As he was spreading out the wooden boards to demonstrate each step of creating a lacquer painting, the sophistication that the artisans placed in each work became even more evident. Every single step, from creating a smooth wooden board to sketching, requires utmost care and consideration; and some must be repeated dozens of times; while others require special sanding tools, which back in the day – as the artisan explains – could only be done using women’s hair. In the process of transforming an ordinary wooden board to the final product, any mistake means that the entire painting would be irretrievably ruined. Smiling, he pointed at the table we were sitting at, a lacquer painting of Ha Long Bay decorating its surface: “See, that’s one failed work. There’s nothing else I could do about it, so a table it is!”

Lacquer boards

Looking at a Vietnamese lacquer painting, it was clear how it manifests Asian philosophies. The Five Elements are Fire, Water, Wood, Metal, and Earth; and lacquer has Earth in its foundation, using the wax tree and alluvium in the Red River to even out the board surface; then the painting is created on a wooden board (representing the element of Wood). Lacquer requires a good deal of wet sanding, that is where Water comes in. And to make up for the limited range of colours the wax trees produce, generations of artisans have developed nature-derived techniques using gold and silver (Metal) leaves and baked (Fire) eggshells. It is that harmony with nature that creates the profound beauty of lacquer, to be admired with sophistication.

At the centre of that landscape is the human. Talented and creative artisans play the role of the human element to yield nature to their own will. When the tea had gotten cold, Men slowly stood up and led us to his drying chamber, which is yet another unique feature of Vietnamese lacquer. In the small, dark and humid room, the rich smell of paint and dampened ground filled the air.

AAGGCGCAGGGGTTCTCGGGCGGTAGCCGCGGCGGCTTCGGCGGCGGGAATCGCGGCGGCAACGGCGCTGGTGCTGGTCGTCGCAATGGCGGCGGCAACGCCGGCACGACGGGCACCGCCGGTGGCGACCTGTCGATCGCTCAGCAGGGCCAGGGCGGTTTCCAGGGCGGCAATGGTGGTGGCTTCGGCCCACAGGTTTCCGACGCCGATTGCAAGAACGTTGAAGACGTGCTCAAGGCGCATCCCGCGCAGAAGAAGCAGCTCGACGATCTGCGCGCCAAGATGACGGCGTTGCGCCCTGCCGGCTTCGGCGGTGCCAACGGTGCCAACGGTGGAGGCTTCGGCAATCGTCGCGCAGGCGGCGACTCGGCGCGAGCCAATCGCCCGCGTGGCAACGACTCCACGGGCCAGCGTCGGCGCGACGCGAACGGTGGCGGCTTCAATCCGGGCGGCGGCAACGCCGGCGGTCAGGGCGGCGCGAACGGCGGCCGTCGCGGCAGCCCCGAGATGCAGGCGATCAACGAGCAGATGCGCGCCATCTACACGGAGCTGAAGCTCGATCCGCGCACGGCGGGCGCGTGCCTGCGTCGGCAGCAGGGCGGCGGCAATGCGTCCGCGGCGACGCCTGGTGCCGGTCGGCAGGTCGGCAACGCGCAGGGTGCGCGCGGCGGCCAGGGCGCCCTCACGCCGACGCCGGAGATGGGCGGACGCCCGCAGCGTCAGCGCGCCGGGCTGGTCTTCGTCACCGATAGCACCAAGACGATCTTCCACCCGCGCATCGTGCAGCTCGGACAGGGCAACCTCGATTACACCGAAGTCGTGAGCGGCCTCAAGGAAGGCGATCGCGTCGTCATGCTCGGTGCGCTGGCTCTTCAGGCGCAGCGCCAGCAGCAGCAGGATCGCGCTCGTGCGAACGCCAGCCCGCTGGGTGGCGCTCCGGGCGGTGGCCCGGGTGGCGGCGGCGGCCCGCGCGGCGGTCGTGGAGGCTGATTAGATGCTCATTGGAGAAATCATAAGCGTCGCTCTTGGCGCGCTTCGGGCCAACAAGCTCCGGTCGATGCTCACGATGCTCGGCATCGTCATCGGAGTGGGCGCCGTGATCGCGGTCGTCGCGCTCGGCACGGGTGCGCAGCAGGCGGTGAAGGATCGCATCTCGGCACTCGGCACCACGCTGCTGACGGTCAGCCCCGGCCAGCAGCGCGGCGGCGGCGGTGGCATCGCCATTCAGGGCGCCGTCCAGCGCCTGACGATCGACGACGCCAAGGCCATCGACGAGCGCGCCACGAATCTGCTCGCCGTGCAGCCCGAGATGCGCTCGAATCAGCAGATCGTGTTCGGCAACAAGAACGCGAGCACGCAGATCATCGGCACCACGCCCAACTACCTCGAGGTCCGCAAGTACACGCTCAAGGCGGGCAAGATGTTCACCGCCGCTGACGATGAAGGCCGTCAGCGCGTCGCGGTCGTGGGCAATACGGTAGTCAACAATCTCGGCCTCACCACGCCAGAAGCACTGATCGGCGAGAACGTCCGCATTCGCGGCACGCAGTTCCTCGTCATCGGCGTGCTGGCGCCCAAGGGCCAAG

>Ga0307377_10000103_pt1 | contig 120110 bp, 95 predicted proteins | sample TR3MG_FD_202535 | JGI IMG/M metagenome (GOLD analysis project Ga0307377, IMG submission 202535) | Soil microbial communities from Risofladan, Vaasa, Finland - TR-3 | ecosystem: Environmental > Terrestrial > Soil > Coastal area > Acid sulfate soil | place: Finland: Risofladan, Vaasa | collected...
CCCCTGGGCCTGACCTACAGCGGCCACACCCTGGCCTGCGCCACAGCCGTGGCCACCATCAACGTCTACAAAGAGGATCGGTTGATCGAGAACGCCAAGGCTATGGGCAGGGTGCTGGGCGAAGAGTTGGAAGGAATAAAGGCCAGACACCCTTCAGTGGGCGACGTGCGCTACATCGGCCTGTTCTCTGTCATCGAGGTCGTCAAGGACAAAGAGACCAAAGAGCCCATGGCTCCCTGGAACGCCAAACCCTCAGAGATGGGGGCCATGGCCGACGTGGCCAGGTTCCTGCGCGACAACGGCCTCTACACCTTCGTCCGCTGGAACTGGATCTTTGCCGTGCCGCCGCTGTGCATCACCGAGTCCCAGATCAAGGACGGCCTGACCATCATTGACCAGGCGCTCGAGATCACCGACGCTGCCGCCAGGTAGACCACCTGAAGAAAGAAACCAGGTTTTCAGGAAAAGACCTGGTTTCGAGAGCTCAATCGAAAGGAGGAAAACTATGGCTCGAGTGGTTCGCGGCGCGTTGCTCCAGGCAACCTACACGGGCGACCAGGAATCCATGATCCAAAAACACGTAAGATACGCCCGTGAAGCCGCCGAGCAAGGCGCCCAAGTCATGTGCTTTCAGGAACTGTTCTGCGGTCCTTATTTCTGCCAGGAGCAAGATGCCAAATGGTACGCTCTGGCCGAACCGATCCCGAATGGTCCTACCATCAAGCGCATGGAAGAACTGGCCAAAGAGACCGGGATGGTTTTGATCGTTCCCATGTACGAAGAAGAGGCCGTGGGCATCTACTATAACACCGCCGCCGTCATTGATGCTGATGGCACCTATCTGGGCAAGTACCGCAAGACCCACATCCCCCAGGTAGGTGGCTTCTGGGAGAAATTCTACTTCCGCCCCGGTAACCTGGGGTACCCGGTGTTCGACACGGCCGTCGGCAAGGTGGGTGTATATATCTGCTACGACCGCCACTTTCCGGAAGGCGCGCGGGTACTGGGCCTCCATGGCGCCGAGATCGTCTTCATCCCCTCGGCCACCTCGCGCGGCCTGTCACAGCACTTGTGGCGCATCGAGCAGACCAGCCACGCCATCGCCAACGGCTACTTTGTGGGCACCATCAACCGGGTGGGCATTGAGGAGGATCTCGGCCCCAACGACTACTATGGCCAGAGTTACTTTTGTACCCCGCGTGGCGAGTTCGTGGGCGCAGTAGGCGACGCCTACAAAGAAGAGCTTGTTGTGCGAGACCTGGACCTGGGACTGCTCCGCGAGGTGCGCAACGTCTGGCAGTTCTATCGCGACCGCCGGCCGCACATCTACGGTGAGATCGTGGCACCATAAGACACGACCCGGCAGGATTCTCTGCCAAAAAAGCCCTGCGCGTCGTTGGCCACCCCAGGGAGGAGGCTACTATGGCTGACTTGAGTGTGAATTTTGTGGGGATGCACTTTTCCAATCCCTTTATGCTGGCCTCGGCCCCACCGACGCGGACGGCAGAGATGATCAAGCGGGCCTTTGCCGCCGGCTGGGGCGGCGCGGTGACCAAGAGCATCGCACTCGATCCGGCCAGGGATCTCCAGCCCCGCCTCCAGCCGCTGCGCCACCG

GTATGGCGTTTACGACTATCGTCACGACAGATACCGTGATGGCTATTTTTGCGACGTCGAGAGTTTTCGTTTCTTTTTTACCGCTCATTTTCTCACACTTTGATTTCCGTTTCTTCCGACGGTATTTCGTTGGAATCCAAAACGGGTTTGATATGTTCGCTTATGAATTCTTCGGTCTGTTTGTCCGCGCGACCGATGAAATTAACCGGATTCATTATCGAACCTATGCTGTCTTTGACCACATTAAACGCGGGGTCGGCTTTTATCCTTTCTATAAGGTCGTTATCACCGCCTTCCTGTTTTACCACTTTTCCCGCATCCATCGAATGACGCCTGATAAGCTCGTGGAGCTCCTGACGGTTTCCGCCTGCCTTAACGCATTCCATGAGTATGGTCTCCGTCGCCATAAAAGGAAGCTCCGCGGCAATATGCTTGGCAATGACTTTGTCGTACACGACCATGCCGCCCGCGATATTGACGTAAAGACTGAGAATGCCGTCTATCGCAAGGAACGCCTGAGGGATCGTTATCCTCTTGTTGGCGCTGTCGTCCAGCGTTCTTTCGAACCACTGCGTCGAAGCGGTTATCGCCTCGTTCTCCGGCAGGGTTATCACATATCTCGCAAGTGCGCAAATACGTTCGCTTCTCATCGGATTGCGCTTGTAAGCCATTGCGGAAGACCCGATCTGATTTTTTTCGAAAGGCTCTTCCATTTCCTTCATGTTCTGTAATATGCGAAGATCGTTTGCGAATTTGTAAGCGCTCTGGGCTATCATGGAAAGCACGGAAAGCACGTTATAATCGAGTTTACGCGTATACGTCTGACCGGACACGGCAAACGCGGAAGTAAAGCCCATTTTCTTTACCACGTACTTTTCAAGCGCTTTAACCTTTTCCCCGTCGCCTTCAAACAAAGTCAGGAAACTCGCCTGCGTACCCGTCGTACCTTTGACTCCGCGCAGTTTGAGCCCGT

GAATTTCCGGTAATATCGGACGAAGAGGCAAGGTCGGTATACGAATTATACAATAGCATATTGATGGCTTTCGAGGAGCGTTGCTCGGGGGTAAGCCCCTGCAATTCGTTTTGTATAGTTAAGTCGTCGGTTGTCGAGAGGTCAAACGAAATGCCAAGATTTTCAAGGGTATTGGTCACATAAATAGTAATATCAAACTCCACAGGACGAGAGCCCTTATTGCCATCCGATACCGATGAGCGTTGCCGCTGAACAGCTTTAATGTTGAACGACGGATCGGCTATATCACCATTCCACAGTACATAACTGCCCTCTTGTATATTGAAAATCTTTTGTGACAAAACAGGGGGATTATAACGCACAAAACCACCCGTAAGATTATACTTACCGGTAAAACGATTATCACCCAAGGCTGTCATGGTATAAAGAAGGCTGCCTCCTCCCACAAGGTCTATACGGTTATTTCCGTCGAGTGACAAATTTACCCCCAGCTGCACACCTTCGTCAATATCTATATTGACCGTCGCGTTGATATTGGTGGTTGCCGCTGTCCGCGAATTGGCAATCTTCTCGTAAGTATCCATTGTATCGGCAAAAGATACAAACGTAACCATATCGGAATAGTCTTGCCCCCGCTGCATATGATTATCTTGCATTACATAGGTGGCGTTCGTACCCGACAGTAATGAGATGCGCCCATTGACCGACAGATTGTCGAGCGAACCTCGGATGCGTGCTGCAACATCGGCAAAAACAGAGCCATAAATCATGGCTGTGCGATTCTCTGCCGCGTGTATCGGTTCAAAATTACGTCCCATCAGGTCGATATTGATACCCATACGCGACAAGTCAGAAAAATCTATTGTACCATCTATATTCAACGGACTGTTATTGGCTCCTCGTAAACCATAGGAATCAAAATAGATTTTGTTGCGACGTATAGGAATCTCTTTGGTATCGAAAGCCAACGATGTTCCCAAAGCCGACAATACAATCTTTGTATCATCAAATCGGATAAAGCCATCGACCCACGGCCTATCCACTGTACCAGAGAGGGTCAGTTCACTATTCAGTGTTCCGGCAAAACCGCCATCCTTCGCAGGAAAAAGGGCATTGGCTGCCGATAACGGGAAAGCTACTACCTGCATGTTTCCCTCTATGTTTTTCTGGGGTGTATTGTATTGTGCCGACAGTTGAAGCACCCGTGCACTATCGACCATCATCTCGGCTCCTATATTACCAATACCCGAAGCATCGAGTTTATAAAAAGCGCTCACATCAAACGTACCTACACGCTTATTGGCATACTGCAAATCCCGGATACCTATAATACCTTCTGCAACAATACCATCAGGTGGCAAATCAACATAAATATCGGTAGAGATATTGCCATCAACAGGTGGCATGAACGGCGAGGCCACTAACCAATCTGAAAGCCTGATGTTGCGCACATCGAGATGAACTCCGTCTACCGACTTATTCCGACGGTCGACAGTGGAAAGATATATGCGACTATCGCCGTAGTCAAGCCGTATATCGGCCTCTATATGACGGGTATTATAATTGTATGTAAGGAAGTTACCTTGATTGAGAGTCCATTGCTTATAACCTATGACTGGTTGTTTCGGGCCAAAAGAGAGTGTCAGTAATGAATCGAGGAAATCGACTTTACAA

The drying chamber.

He explained: “Lacquer paintings dry in humidity. Back in the old days, artisans observed the weather as they worked, and painted accordingly. The drying chamber has made it easier.” “So many city dwellers mess up at this stage”, he continued. “The chamber needs an earthen floor to facilitate soil evaporation. Some people even dry paintings in rooms lined with glazed tiles, how would there even be any moisture? And those using misting equipment are just plain clueless, drops of water are everywhere, ruining all the paintings!”

The future of lacquer

“Lacquer art has to take traditions and nature as the base”

– said the artisan as he put down the tarps covering the drying chamber entrance. However, artisans are not supposed to be old-fashioned people constantly refusing to change.
In the modern age, traditional lacquer art has transformed to adapt to the current context. Men smiled and said: “Nowadays machines and equipment make it easier to make the paint. For example, lacquer paint mixed with tung oil will produce a glossy finish, while mixing with pine oil will create oil paint. It is so much faster!

The same goes for the craft village. In his showroom, many paintings are the result of mixing Vietnamese with Japanese lacquer. Lacquer products have become more diverse, from paintings to vases and jewelry boxes. The painting subjects now also include a wide variety, from traditional to modern themes, from still-life to abstraction. Ha Thai Lacquer Village and artisan Men himself saw an increase in their reputation, attracting the attention of local and international news channels. Gestured at the awards and trophies in the rooms, he proudly said: “I was recognised as an artisan in 2015, and my daughter in 2017. In this whole village, our family is the only one with two generations of artisans!”

Artisan Men sharing memorable stories in his career

Lacquer craft and especially Vietnamese lacquer, however, have yet to attain the attention it deserves. It is because modern and artificial paint is cheaper, faster, less complicated, and produces a more diverse colour range. Artisans loyal to the traditional Vietnamese lacquer are getting harder to find. The preservation and development of this national traditional practice thus become even more important, especially to young generations.

On the contribution of local and international organisations, such as these excursions hosted by Friends of Vietnam Heritage (FVH), Men put it simply: “I just hope people can come to Ha Thai Village and join us to learn and appreciate more the traditional lacquer art of Vietnam!”